In 2001, Mike’s sister, Jackie, passed away at the age of 31 from undiagnosed ARVC. Mike, his brother, and Jackie’s husband, Adam, formed a support network for affected individuals and their families. Adam is cycling across Canada to raise awareness of ARVC, connect with other families, and raise funds to help support research.
Can you tell me little bit about your ARVC journey – from your diagnosis to where you are today?
My diagnosis happened after my nephew Greg’s heart stopped. That was the first time anyone knew there was a genetic reason behind my sister Jackie’s passing in 2001. Once we had that connection, and Greg had a diagnosis of ARVC, we started testing the family tree. At that time, I was living in Guatemala, where I had a cardiologist with a little bit of knowledge about ARVC. I had a 4D scan and then got testing back in Toronto, where they told me that there was damage around my heart, and that I needed an ICD as soon as possible. I was in denial and disbelief – I had played high-level sports for years and never had any of the symptoms.
I had an appointment in February of 2020 to meet with the surgeon, and my ICD was placed right before COVID hit. After that, I learned to manage my lifestyle and cope with my beta blockers. What I’ve found through being a part of the ARVC Family Support Ride Across Canada with my brother and Jackie’s husband, Adam, is that the fundraising is great, but connecting to other people with similar stories is the most meaningful thing. Knowing you’re not alone is so crucial. It’s a rare disease, but the more we learn and the more people are diagnosed, the less rare it is.
What has been the biggest challenge you’ve faced living with ARVC?
I played a lot of high-impact and physical sports, and that’s what made me feel good. I did it for years, and then with this diagnosis, was told I had to stop. That adjustment has been very difficult. I’ll start hiking up a hill and find myself breathing heavily because of beta blockers. That’s really impacted me – I don’t like it and it’s something I never experienced before. I coach soccer now, but I can’t play it.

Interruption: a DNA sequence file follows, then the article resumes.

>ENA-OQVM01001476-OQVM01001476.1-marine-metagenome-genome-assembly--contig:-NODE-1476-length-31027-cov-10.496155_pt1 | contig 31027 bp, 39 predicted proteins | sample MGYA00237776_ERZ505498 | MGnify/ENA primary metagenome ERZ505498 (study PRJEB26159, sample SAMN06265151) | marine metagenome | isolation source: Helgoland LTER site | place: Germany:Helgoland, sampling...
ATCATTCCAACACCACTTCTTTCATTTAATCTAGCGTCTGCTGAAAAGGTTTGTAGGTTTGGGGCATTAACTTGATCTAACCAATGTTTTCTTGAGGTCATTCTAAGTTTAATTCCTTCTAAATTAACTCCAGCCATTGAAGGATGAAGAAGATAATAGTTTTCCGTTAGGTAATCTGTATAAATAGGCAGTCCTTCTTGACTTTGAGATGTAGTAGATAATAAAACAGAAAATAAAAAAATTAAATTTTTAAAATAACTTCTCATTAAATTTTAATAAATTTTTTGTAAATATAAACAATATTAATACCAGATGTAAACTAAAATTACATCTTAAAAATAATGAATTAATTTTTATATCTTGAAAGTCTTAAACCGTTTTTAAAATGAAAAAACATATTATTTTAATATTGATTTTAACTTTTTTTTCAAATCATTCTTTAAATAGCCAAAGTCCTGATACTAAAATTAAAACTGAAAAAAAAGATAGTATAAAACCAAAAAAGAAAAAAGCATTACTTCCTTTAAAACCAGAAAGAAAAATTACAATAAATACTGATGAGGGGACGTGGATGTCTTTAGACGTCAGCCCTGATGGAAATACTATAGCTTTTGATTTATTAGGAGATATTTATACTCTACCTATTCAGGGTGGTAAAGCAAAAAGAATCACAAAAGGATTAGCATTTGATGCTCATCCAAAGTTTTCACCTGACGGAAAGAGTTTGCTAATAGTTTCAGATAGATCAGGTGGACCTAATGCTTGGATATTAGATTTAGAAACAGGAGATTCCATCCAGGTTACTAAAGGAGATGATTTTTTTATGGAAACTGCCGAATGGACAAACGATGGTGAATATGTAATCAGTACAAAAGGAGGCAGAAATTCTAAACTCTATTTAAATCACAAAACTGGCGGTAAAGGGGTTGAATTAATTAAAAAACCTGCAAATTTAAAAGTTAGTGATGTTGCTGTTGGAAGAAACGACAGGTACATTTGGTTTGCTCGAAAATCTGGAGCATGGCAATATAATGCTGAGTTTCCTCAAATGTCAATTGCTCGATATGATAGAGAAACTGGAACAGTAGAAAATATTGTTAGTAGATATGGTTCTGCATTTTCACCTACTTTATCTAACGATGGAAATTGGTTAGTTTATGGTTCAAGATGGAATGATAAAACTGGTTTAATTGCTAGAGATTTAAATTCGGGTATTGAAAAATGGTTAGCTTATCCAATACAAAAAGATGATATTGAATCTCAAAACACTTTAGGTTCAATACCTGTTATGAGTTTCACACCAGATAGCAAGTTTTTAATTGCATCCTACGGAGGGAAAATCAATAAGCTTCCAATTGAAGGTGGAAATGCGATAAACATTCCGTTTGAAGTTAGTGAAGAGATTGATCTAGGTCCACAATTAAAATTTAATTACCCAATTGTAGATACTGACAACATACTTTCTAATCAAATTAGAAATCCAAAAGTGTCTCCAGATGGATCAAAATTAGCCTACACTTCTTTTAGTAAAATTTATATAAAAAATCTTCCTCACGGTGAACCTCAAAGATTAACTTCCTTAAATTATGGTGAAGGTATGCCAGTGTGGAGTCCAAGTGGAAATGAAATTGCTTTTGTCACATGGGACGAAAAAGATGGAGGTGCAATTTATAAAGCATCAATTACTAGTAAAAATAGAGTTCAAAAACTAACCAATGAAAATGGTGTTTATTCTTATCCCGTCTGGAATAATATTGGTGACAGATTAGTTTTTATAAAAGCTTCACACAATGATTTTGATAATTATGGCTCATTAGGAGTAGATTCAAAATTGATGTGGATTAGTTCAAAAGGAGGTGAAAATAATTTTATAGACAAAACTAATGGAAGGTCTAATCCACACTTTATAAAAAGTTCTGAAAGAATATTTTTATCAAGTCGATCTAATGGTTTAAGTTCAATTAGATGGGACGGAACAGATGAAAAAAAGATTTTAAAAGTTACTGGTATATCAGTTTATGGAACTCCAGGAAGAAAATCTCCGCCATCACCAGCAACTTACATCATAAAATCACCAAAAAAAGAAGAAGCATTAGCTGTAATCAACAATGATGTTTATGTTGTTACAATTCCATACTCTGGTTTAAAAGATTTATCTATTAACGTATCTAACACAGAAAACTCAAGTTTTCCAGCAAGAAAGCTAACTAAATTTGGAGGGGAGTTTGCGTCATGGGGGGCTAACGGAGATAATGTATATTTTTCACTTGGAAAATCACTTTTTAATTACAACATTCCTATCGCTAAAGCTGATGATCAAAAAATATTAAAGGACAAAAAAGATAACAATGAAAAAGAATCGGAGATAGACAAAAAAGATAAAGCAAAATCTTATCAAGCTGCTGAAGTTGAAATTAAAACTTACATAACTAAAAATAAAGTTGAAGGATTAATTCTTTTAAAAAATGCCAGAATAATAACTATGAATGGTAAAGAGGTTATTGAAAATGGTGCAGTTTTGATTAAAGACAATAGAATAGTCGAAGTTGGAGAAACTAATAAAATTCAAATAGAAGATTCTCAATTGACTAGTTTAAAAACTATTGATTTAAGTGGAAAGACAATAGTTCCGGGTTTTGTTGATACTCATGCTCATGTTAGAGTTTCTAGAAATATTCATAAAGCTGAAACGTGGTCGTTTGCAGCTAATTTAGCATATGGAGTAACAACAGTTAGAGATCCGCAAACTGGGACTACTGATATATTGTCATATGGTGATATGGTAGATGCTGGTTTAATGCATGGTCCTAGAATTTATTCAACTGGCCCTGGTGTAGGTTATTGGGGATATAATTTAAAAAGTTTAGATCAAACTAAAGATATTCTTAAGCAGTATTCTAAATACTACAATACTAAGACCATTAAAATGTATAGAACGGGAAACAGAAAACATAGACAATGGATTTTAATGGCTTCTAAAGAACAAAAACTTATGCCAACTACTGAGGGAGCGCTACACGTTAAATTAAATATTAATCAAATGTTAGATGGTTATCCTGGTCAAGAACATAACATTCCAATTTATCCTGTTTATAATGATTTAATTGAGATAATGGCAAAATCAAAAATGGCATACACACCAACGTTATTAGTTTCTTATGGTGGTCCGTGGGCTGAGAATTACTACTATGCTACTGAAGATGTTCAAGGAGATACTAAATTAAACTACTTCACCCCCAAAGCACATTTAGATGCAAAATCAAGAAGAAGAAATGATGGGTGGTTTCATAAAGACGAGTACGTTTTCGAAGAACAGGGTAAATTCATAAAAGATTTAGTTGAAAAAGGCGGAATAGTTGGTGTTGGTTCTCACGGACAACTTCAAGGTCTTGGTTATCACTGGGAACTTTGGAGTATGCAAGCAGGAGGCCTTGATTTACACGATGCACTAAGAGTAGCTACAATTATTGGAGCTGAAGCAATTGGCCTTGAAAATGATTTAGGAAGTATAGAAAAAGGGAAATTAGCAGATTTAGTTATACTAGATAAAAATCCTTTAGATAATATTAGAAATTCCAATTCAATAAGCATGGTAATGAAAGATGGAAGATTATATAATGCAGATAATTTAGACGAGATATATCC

What encouragement or advice would you give someone who has just been diagnosed with ARVC?
You’re not alone, and if you get a diagnosis, that’s good news because you can manage it. I did go through a phase of wishing I hadn’t known about it, because I thought that probably nothing would have happened to me. But knowledge is power, and once you know, you can get proper treatment – and your likelihood of a fatal event goes down. I’m also a dad, and my kids are positive for ARVC. I’ve worked hard not to make ARVC a focal point in their lives – I just treat it as something that needs to be managed.
What would you like other people to know about ARVC?
Just the basics – because once you know, you can recognize symptoms and look out for it. Until you know about it, you don’t know it’s a possibility, and if we do our job right getting education out, that changes. Knowing is half the battle. I don’t want to scare people – the goal is just to know that there’s easy ways to tell if you have it or have a genetic predisposition.
I feel honored to be a part of the work we do to help other families. We do everything in the name of my sister and nephew, and keep them in our hearts and minds. Both of them would be super proud that we haven’t let ARVC define us – knowing has made us stronger and allowed us to help other families.
Learn more about the SADS Foundation’s resources for families with ARVC here.
I think you should say what ARVC is because I don’t think the average person knows. Just a suggestion!